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Daily bread

Brian here
This morning I baked some bread. The bread pictured above. I am very excited about this bread. I have always wanted to make crusty rustic loaves, but never knew how. But now I've found an amazing recipe that is crazy easy. It involves about 15 seconds of kneading. The loaves are cooked inside a dutch oven inside a very hot oven. The sealed dutch oven mimics the qualities of professional steam injected ovens. The steam is what makes this incredibly crisp yet chewy crust. The interior soft, a bit dense and a little chewy. The flavor reminds me of our daily visits to the many patisseries in Paris. And did I say how easy it is? I'm seriously going to bake bread several times a week.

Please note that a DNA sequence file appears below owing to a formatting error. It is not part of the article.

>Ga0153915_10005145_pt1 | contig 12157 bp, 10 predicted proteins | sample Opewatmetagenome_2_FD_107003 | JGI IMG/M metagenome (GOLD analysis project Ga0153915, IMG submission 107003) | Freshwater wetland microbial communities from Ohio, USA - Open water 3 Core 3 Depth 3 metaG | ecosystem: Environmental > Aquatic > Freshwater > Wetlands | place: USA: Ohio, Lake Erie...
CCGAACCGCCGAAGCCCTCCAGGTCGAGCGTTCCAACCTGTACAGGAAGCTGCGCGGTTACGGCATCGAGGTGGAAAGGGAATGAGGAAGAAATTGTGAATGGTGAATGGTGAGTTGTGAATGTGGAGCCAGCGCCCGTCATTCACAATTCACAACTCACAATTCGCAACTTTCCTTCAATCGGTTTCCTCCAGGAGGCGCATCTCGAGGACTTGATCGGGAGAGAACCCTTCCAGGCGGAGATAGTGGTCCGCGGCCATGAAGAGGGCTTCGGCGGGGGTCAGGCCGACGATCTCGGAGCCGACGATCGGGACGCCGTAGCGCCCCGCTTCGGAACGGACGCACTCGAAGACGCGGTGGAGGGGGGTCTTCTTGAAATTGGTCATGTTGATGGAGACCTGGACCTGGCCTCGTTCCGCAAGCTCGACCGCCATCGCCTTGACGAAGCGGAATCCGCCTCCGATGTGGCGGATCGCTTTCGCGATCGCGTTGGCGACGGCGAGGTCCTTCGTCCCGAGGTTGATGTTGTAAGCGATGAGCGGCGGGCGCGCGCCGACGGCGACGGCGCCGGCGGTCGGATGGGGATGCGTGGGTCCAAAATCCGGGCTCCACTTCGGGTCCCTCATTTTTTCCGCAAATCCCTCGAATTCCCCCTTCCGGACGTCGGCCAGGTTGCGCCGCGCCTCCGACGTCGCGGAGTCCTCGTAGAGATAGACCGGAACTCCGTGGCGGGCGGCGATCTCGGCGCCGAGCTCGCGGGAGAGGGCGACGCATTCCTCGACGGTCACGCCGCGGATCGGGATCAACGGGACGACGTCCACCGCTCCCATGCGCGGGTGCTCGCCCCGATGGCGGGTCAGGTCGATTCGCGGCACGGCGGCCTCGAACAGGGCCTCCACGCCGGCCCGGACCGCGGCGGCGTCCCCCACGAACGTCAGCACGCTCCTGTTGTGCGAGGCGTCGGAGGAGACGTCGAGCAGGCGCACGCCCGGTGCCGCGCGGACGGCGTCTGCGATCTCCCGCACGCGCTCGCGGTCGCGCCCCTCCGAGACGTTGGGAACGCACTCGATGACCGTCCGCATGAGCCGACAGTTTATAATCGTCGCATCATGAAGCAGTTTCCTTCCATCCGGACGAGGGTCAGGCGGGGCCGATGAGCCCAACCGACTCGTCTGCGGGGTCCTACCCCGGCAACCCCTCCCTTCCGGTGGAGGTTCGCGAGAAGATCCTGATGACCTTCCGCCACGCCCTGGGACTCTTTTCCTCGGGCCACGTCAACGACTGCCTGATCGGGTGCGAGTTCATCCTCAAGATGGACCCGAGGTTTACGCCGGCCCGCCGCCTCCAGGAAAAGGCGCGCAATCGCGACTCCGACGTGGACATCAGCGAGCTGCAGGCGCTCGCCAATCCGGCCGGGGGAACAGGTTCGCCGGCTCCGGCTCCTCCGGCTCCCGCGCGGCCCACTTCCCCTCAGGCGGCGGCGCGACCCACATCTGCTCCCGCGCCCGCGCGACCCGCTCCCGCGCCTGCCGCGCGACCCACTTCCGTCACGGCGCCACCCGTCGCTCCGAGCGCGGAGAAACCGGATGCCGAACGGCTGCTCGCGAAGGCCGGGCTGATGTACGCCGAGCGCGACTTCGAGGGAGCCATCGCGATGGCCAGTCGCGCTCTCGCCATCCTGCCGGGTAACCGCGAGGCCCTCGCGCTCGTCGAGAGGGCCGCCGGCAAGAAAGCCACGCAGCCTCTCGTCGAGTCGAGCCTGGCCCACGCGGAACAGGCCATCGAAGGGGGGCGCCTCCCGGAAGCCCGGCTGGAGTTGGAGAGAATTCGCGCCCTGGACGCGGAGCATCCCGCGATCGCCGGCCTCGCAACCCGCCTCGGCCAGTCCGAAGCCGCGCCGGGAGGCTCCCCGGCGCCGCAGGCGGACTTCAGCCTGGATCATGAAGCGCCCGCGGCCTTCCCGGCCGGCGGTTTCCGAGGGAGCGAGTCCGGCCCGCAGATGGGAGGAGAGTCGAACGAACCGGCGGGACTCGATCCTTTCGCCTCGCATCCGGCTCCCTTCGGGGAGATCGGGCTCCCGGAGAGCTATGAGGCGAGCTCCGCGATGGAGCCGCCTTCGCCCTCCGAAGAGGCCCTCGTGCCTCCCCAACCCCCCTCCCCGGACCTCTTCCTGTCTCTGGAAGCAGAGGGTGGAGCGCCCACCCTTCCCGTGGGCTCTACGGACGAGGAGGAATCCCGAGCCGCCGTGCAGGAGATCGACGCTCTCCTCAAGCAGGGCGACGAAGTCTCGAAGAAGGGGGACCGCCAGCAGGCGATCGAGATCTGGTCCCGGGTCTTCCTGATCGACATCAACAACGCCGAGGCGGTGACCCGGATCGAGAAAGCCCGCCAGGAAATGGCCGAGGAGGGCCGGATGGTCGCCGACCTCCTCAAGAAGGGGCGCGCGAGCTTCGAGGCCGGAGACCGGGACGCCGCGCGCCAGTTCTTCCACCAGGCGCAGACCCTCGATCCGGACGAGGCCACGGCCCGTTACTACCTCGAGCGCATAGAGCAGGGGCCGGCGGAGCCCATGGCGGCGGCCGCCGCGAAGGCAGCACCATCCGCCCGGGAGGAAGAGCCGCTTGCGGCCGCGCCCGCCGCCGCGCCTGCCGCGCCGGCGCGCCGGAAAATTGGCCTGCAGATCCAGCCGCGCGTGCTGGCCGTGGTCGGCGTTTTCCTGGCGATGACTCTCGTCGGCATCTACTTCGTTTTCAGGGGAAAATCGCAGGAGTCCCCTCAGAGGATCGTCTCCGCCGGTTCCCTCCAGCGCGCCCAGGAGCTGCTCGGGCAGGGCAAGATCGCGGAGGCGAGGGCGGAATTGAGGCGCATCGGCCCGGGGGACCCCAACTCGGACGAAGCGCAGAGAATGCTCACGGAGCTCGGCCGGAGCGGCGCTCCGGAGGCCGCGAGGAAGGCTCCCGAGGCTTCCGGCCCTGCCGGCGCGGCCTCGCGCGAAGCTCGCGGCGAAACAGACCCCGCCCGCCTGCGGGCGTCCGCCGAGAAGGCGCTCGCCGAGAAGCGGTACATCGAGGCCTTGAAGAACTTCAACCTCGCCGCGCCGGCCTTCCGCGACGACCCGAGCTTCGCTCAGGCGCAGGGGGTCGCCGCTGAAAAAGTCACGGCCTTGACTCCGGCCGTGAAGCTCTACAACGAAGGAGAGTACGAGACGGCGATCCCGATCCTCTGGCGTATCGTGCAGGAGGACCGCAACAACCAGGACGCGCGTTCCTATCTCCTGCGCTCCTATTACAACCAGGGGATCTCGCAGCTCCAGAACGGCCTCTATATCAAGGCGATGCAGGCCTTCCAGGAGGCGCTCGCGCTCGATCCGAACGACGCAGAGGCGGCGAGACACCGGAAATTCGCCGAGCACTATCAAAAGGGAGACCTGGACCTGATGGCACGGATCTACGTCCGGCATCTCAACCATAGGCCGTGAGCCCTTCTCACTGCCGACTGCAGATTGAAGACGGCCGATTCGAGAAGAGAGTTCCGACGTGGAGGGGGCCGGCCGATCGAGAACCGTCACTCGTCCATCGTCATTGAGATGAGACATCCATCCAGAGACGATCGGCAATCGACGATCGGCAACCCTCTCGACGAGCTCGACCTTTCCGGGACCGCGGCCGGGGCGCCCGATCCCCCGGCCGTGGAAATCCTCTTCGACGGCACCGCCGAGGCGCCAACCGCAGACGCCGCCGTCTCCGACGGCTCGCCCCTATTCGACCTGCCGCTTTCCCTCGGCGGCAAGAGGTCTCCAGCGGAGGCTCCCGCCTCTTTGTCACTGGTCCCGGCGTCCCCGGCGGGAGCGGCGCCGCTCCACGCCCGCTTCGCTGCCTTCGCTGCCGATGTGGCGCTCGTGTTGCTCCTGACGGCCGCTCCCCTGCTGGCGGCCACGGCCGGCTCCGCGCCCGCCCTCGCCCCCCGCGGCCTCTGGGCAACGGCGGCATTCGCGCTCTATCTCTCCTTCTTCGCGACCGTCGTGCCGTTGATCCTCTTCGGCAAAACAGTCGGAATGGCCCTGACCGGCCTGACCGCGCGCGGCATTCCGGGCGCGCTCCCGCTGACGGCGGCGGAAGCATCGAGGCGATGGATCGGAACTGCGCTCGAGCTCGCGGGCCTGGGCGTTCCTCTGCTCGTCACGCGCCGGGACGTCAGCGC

Just wanted to share a little close up of the beautiful crust. I love the long glutinous strands around the bubbles. Mmmm....glutinous strands.
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Brian has still been exploring the new ways we have to shoot with the manual lenses. We still have lots of experimenting to do, but it is fun to see what we can do. This discovery will save us more than $1,000 since I thought we had to get a new camera to use these great lenses. Considering we will not have an extra $1,000 for a while, this is a nice discovery.